Problems With a Bicycle Odometer

Two mountain bikers POV riding through water, Ketchum, Idaho, USA, (B&W)

Odometers are always incorporated into bicycle computers. They measure overall distance traveled and up to 20 other functions including time of day, trip distance and speed. They work by counting wheel revolutions via a small magnet attached to the wheel. The data from the wheel are transferred to a small computer attached to the bike's handlebars where they are displayed on a small screen. Problems can occur through wiring, batteries or other malfunctions.


Magnet and sensor placement is a reoccurring problem for bicycle odometers. To accurately count wheel revolutions, the magnet must pass within a few centimeters of the sensor. The sensor is placed on the bike's fork and the magnet is placed on the spokes. When the wheel revolves, the sensor registers each time the magnet passes it. Sensors are usually attached to the fork with a small plastic strap. Magnets attach to the spoke using a small clip. It's very common for the sensor or the magnet to get bumped, moving them apart just enough to interrupt the signal, causing the display to default to zero because of lack of data. If your screen goes blank, or fails to register any data, always check the magnet and sensor alignment. If it's off, just move the magnet and sensor back into place with your fingers.


Odometer display screens are made for easy removal. The display slides off the mount easily and should be removed if the bike is in transport on a bike rack, or in wet conditions. The mounting device is not always fool-proof and if the display screen is bumped or isn't clipped in properly, the screen can come off and get lost. If this happens during a ride, chances are you won't see it as it goes bouncing down the highway. Check the stability of the display screen by clicking it forward and back before you ride to ensure it is properly attached to the mount. On mountain bikes, if you are riding in branches or tall weeds, small sticks or stems can slide under the mount and pop the screen off the bike. Keep an eye on the screen if you are riding in tall brush or weeds, or take it off and put it in your bike pack or pocket.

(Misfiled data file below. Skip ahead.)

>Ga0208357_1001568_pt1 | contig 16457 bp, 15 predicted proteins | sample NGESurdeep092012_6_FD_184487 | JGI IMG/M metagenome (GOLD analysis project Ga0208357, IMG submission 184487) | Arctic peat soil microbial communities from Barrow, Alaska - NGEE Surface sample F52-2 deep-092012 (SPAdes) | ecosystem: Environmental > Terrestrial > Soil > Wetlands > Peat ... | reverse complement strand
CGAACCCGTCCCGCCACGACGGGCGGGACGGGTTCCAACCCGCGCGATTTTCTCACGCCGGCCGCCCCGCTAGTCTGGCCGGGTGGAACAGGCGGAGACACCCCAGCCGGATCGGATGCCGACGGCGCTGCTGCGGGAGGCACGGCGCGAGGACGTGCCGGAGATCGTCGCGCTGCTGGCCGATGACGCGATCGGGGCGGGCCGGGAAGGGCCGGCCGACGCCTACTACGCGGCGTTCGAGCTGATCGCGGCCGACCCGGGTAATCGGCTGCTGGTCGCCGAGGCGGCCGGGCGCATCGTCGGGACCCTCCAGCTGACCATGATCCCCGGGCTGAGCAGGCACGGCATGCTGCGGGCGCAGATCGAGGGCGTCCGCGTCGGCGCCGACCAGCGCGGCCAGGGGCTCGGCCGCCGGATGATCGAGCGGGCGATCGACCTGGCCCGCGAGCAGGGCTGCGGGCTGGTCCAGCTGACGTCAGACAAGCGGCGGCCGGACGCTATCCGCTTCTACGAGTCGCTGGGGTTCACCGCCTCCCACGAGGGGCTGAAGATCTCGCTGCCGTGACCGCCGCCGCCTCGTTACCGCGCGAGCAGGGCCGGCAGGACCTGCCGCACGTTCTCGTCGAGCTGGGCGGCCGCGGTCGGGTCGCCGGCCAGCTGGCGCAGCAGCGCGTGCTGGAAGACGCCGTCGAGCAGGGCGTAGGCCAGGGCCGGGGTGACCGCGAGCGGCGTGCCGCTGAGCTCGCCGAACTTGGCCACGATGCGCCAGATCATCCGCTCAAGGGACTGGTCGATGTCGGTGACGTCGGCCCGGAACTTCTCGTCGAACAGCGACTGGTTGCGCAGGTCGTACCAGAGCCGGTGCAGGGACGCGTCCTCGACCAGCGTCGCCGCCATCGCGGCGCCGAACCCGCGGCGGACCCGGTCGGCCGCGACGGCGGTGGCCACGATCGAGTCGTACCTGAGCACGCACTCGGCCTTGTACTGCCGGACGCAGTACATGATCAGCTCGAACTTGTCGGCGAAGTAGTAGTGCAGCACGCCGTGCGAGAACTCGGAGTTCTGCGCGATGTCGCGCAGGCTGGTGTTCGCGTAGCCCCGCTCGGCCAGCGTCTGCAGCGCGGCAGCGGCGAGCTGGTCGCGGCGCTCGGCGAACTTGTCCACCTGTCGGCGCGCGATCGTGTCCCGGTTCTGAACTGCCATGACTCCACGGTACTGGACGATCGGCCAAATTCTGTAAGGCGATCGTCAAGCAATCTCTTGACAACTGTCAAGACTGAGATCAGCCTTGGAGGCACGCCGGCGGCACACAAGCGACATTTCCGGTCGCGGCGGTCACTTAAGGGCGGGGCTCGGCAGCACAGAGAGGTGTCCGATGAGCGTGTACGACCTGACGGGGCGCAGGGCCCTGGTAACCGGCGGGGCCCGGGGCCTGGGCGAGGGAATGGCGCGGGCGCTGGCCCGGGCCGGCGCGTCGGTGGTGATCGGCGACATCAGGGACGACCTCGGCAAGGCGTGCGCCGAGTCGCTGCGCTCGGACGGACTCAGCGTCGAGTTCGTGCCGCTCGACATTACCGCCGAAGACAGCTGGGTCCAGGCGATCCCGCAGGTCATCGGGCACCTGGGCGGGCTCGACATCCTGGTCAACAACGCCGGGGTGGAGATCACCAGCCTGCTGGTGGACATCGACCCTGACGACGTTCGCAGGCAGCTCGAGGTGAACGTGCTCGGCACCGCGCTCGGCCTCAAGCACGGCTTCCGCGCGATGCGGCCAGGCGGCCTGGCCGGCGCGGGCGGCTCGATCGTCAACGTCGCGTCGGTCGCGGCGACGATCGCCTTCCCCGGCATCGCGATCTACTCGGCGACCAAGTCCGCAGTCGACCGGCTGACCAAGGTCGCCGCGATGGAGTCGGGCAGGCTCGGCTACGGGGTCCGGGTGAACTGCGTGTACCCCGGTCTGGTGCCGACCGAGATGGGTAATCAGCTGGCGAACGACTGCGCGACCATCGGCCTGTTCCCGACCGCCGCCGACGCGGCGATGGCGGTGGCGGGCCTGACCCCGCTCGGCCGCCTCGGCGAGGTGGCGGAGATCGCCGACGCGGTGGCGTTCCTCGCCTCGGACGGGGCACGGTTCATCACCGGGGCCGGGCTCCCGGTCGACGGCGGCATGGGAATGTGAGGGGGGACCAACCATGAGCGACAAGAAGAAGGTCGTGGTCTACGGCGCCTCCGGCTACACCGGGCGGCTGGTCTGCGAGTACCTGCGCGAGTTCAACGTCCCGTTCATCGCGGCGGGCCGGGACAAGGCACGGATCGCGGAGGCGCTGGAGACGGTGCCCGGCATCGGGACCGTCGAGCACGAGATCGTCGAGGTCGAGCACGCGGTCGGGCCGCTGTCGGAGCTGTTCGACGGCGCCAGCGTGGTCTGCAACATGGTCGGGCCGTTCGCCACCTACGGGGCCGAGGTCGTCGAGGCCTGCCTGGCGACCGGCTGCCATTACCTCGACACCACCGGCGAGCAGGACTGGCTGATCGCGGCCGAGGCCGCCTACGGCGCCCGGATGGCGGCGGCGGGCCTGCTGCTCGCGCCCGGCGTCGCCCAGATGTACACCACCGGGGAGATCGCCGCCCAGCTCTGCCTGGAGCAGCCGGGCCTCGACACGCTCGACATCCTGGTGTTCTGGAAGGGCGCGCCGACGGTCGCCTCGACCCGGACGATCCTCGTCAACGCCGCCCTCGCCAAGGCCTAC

Wired and Wireless

There are two types of bike computers -- wired and wireless. On wired odometers, the wire runs up the bike's fork to the handlebars where it attaches to the display mount. Although some people prefer the stability of hard-wired odometers, the wire can become brittle and break off. This usually happens at the point where the wire enters the mount. Another problem with wiring is slack wire getting caught on branches, clothing or other bikes. Bike odometer wiring should always be secured by tape, zip-ties or simply wrapped around handlebars or forks -- not too tight -- but just tight enough to prevent loops and slack areas that can catch and tear the wire loose.

Wireless computers work by transferring the data through the air just like other wireless equipment. Problems with wireless odometers include loss of data, similar to a dropped call on a cell phone. Some cyclists prefer hard-wired odometers and will deal with the wire problems. Others like the freedom of wireless and will deal with the dropping of data.

Wrong Code

Most bike odometers will adapt to almost any bike, and most have a built-in formula for each size of wheel, depending on the bike. When you place the computer on a bike, you enter a code into the computer telling it which size wheel to use. The computer uses the correct formula for that wheel to get the data right. If you enter the code wrong, the data will be wrong and the mileage will be off. You might not notice it at first, but even a slight deviation in wheel size will cause problems with distance traveled. Some bike computers come coded for a specific wheel, while others do not. If your computer doesn't match other bikes or mileage that you have measured when traveling in a car, your code might be off. The codes are always printed in the owner's manual for the odometer. Check it. If it's off, re-enter the code for accurate miles traveled.


Bike computers rely on batteries to operate. These batteries are very reliable and will last for many years. But if your screen begins to fade or you can't read it in bright sunlight, your batteries may need to be changed. It's a simple procedure that can make a big difference. The problem with this, however, is that stored data are often lost and your odometer defaults back to zero, causing you to lose your accumulated mileage. There are computers that store these kinds of data when you change batteries; if this is important to you, make sure to purchase one that stores the data. If your computer doesn't have this feature, make sure to write down the mileage when you reset the odometer with a new battery so you know how far your bike has traveled over the years